Monday, May 18, 2009

Blatant Attempt To Land A Job In Journalism’s Big Leagues

I suffered a difficult and traumatic adolescence, plagued at one point by poverty so bad I came close to starvation and was reduced to eating raw vegetables I’d clawed by hand from the dirt in a neighbor’s seedy abandoned garden. But my belly couldn’t handle the harsh unwashed food so I became violently ill, there in the shattered ruins of all I once held dear, and sobbed quietly for a bit, utterly defeated.

Or so it seemed. But then I squared my thin, bedraggled shoulders and slowly arose, my plucky undernourished frame silhouetted against the dramatic blood-red sky, and raised my fist to said sky and defiantly cried out “As God is my witness, I’ll never be hungry again!”

This really happened. Or maybe I’m just remembering something a friend told me a few days ago. Either way it’s totally my own original work or at least an honest mistake on my part, and since I’ve demonstrated an ability to tell dramatic, self-pitying stories and borrow ideas as needed I see no reason why I shouldn’t be considered for the job of Token Redhead Columnist at the New York Times.


Anonymous Kolohe said...

I thought you were blonde?


7:30 PM  
Blogger Eric the .5b said...

*helpfully points at the picture*

8:52 AM  
Anonymous Jeff P said...

Trust me, Kolohe, there's times I think she's a blonde as well...

12:30 PM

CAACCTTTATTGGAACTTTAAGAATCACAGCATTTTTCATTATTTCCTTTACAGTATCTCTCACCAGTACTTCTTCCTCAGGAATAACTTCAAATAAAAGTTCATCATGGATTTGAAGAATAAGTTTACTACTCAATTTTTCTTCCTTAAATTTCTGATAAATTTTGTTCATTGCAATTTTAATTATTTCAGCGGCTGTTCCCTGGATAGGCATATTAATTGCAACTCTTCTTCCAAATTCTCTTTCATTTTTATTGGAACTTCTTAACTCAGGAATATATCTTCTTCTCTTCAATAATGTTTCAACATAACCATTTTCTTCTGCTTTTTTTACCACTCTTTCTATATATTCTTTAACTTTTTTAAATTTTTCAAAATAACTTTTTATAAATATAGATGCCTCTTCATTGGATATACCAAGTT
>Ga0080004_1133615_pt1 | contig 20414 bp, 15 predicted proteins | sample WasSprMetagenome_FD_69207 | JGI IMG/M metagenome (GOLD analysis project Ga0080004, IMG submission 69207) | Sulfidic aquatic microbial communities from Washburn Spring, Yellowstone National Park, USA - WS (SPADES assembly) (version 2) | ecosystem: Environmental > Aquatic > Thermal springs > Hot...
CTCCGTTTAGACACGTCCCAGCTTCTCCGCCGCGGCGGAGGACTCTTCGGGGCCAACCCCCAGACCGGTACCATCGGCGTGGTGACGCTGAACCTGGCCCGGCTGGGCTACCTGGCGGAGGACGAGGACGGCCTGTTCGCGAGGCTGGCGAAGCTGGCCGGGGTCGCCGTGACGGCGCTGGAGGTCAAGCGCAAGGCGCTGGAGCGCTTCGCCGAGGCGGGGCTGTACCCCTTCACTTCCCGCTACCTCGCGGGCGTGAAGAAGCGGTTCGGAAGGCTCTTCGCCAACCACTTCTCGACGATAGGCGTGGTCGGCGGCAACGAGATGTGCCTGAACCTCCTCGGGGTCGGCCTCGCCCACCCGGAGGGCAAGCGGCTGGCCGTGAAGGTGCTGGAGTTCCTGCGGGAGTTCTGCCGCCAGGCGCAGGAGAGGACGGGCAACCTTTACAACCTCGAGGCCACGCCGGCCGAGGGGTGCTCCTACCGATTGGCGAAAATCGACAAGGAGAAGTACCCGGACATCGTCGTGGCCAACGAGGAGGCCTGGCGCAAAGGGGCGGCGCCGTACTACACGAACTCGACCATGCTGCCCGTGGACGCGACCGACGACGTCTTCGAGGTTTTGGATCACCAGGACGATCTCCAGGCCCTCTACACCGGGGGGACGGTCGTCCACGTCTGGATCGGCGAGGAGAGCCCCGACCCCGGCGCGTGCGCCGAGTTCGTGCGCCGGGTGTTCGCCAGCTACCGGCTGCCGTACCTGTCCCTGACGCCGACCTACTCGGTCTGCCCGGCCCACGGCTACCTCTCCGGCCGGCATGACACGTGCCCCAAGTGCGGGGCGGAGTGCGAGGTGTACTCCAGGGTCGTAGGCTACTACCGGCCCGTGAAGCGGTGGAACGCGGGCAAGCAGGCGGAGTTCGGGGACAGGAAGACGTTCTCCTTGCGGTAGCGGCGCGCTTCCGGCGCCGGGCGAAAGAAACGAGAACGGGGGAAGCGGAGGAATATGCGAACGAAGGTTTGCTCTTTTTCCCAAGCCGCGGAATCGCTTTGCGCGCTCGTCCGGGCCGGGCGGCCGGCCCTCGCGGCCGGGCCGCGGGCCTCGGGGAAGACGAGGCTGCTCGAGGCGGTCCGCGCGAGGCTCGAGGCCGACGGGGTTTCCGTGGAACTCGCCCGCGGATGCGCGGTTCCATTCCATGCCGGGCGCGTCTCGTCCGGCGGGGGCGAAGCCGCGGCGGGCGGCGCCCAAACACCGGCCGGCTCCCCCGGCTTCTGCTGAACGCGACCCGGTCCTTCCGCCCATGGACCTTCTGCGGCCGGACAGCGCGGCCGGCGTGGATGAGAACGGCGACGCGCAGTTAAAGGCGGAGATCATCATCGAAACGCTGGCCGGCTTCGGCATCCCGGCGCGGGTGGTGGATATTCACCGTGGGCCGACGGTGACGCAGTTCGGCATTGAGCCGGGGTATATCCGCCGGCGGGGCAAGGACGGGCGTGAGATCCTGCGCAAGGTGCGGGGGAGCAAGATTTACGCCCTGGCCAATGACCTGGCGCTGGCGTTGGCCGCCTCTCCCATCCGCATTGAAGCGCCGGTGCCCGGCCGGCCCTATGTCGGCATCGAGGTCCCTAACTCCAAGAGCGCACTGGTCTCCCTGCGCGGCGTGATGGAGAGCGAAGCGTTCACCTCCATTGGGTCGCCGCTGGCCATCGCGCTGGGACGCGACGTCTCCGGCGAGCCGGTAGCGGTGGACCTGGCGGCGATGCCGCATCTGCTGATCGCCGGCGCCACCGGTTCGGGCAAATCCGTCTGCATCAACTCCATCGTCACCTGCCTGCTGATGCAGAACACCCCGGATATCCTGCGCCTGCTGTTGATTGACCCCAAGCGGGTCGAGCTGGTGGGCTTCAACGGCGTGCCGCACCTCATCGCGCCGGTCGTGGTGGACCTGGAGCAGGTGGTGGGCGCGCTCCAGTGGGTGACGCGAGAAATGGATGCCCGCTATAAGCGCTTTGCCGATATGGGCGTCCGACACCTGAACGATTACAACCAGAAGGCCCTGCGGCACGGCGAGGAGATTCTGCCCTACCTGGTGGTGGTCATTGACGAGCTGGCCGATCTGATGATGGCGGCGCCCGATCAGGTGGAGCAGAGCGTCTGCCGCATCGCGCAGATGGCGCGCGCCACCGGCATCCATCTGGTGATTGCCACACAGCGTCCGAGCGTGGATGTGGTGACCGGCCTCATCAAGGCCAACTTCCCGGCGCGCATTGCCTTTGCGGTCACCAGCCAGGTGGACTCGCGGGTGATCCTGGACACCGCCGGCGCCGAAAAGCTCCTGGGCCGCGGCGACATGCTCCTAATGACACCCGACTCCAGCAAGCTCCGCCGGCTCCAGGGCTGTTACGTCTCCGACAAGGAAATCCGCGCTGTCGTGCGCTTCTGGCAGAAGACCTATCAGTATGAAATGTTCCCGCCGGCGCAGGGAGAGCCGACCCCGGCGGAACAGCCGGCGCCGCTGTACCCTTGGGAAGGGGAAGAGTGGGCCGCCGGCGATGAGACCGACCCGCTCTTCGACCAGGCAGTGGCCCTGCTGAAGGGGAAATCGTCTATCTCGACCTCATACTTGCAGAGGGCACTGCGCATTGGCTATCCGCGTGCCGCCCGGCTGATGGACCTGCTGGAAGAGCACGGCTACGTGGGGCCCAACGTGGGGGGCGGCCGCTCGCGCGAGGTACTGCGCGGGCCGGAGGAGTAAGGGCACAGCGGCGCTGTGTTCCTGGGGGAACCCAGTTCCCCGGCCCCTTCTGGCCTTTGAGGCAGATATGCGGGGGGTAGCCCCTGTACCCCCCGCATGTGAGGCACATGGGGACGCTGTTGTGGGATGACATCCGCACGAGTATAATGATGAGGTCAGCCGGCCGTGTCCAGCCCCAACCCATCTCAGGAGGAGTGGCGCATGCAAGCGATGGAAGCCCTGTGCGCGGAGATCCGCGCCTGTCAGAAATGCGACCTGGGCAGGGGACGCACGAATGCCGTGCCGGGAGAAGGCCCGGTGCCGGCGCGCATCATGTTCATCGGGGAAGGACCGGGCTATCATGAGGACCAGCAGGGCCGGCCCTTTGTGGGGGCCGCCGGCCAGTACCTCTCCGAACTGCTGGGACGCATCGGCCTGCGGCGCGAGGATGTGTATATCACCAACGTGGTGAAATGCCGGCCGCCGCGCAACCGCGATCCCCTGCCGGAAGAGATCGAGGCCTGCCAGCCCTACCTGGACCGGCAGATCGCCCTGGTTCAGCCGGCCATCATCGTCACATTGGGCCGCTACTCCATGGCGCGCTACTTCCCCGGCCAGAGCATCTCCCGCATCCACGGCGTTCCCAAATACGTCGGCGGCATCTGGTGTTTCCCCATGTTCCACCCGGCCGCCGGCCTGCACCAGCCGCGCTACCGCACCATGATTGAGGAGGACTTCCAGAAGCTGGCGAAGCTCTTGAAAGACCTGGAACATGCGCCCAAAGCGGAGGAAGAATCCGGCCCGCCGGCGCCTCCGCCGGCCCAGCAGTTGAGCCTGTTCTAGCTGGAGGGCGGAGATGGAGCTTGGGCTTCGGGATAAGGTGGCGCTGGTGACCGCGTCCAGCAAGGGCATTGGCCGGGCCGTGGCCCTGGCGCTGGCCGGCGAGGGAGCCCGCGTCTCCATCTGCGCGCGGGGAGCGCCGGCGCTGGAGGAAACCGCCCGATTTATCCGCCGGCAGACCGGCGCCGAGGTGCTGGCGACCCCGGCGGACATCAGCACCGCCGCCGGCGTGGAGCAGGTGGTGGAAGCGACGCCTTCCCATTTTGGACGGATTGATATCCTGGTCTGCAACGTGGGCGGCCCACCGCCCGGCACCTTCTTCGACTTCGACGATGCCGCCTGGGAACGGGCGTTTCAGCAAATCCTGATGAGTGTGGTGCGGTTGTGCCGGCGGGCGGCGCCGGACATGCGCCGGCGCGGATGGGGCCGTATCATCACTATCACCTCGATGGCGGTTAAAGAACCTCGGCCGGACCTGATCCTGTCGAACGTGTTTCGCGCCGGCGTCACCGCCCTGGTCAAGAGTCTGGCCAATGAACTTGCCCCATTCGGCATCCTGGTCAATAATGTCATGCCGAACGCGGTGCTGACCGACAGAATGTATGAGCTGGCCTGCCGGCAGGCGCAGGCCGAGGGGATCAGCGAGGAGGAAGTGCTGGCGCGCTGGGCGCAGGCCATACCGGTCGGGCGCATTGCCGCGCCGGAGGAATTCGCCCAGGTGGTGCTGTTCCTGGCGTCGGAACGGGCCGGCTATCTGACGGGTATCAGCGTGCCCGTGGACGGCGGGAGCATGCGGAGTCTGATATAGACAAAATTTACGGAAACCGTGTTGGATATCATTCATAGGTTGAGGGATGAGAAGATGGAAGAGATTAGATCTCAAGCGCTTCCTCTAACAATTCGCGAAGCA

Anonymous Stevo Darkly said...

Originally I was going to simply comment, "Bwah ha ha!" but now for the sake of self-preservation I feel the need to clarify that I am guffawing at the blog post, not Jeff's vicious and cruel comment, as I have no basis for concurrence there, at least not that I can remember.

12:57 PM  
Blogger Jennifer said...

I of course was kidding in my post. Maureen Dowd won't lose her job for being a plagiarist; the only journalists losing their jobs in today's economic climate are the ones who don't deserve to be fired.

I found it odd that her "I wasn't plagiarizing" excuse was that she said she was simply quoting from something "a friend" said to her. But even there, she didn't credit her "friend" in her column. So, to defend herself from charges of plagiarism, Dowd argued that she regularly steals her friend's ideas and passes them off as her own.

1:25 PM  
Blogger Caveman Lawyer said...

This comment has been removed by the author.

7:50 PM  
Blogger Caveman Lawyer said...

Damn, links didn't come out right...

Fred Reed, profesional curmudgeon and ocasional journalist, had some things to say about Ms. Dowd back in 05. I think it still rings true.

7:54 PM  

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